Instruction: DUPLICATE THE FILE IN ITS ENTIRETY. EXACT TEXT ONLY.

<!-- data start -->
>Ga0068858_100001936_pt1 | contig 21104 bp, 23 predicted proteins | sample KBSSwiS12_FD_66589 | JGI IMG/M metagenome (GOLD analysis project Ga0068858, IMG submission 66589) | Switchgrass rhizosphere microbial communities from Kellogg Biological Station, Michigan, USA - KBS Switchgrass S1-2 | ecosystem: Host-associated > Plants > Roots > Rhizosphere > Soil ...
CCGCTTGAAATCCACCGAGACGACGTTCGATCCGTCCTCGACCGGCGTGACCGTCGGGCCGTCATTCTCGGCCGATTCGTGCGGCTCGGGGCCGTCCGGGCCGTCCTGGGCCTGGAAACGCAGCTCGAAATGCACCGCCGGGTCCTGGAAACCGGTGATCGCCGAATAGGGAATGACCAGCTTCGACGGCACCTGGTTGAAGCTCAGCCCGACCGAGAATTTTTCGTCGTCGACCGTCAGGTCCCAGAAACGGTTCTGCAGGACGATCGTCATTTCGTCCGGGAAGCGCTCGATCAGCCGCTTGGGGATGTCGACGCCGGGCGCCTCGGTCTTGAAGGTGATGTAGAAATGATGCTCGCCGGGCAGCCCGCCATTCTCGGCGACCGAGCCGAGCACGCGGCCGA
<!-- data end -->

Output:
>Ga0068858_100001936_pt1 | contig 21104 bp, 23 predicted proteins | sample KBSSwiS12_FD_66589 | JGI IMG/M metagenome (GOLD analysis project Ga0068858, IMG submission 66589) | Switchgrass rhizosphere microbial communities from Kellogg Biological Station, Michigan, USA - KBS Switchgrass S1-2 | ecosystem: Host-associated > Plants > Roots > Rhizosphere > Soil ...
CCGCTTGAAATCCACCGAGACGACGTTCGATCCGTCCTCGACCGGCGTGACCGTCGGGCCGTCATTCTCGGCCGATTCGTGCGGCTCGGGGCCGTCCGGGCCGTCCTGGGCCTGGAAACGCAGCTCGAAATGCACCGCCGGGTCCTGGAAACCGGTGATCGCCGAATAGGGAATGACCAGCTTCGACGGCACCTGGTTGAAGCTCAGCCCGACCGAGAATTTTTCGTCGTCGACCGTCAGGTCCCAGAAACGGTTCTGCAGGACGATCGTCATTTCGTCCGGGAAGCGCTCGATCAGCCGCTTGGGGATGTCGACGCCGGGCGCCTCGGTCTTGAAGGTGATGTAGAAATGATGCTCGCCGGGCAGCCCGCCATTCTCGGCGACCGAGCCGAGCACGCGGCCGA